The Preeminence of Christ in the Church and its ministry: Col. 1:18-29
Over the last couple of weeks, we’ve been exploring the preeminence of Jesus Christ. We’ve established the importance of Christ being not just prominent but preeminent in our lives. But this is not just some theological or philosophical exercise. When we truly make Christ preeminent in our lives, it should have a realizable, recognizable impact on how we live our lives. So, what are the evidences of Christ’s preeminence in our lives?
- A sacrificial love for the Church. If Christ is preeminent in our lives, it is only natural for us to value what He values and love what He loves. Ephesians 5:25 tells that Christ loves the Church and gave Himself up for her. Thus, for Paul it was only natural for him to do the same. In this age of consumerism, where we are encouraged to “look out for number one,” we have a higher calling. We are to exhibit a sacrificial love and care for one another, putting the needs of the other first.
- A stewardship of ministry. God has equipped each of us with a gift to be used to minister to others, both inside and outside the Church. The question is not whether you have a gift; the question is what are you doing with your gift? Jesus emphasizes the importance of our stewardship of His gifts to us in Matt. 25:14-30. In this parable Jesus makes a couple of things abundantly clear. First, though our giftings are different, they are all important in the eyes of God. He is just as interested in the work of the servant to whom he’s given 1 talent as he is the work of the servant to whom he’s given 5. Second, it is not enough for us to acknowledge our gifts—God expects us to put them to good work. We cannot claim that Christ is preeminent in our lives and fail to use his precious gifts to impact others for Christ.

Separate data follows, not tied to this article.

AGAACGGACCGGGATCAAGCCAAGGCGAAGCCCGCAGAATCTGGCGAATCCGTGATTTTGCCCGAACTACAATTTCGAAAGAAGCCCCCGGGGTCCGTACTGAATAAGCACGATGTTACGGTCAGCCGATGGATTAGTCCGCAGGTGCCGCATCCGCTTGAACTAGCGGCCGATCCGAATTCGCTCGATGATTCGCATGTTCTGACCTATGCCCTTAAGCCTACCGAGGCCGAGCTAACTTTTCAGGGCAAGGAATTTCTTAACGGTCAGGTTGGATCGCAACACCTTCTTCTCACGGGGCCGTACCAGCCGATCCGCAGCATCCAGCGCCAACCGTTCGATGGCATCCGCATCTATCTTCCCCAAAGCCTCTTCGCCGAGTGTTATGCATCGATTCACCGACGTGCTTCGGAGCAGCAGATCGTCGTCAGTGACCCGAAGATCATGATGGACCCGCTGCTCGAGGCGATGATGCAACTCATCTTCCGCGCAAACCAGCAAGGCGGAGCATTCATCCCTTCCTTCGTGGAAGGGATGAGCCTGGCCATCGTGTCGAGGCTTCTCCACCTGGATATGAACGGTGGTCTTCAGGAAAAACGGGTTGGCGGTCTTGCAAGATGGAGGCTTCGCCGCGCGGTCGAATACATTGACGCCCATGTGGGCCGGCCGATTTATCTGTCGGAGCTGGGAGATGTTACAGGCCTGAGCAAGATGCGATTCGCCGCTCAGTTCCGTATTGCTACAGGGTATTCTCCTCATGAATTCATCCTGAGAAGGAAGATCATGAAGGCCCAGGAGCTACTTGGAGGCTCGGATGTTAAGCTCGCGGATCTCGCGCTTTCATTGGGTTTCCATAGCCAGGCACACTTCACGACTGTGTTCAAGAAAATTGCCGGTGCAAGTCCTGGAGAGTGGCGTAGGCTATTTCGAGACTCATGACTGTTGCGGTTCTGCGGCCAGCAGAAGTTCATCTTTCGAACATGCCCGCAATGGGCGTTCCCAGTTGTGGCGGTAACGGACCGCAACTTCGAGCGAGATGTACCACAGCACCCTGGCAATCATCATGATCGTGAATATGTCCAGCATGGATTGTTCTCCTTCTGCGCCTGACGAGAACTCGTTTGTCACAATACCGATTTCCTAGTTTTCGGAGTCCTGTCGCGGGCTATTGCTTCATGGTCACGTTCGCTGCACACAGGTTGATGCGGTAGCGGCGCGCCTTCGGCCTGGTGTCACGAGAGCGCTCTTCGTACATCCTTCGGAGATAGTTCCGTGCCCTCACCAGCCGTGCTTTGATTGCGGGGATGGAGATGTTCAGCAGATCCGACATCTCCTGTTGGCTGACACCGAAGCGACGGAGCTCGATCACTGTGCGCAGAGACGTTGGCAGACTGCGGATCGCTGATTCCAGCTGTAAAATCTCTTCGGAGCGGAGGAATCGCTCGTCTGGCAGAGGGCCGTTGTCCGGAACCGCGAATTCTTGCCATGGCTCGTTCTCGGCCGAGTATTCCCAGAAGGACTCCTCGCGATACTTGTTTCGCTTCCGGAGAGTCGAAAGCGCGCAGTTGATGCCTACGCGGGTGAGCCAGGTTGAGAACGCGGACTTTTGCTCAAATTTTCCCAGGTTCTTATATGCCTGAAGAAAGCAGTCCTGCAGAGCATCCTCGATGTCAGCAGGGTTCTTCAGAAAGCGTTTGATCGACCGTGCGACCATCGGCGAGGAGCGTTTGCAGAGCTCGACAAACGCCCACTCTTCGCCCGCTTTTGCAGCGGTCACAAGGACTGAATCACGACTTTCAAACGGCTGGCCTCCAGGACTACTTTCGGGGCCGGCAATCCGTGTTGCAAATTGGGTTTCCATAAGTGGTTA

- A spirit empowered ministry. Christ doesn’t just give us gifts to be used to impact our world and send us on our way. He also supernaturally empowers us. God knows the work to which He calls us is difficult. That’s kind of the point—if we can do the work without Him, then it’s all about us. In fact, Scripture tells us in 2 Cor. 12:9 that God’s power is perfected in our weakness. When we are weak, we are dependent on Him. When we are incapable of completing the task, then Christ’s preeminence is on display. On the other hand, when we work in our own strength, we feel the toil and struggle, and Christ moves from being preeminent to being merely prominent.
- How’s your love quotient? If you were to ask others, would they say that you are known for your love and self-sacrifice?
- What are your spiritual gifts? Do you feel like you are stewarding those gifts and resources effectively? What are you doing well? How can you employ those gifts more effectively for God’s kingdom?
- Do you ever feel burned out in ministry? Based on this passage of Scripture, what might be the source of this burn out? According to the passage, what’s the key to enduring in ministry even in difficult circumstances?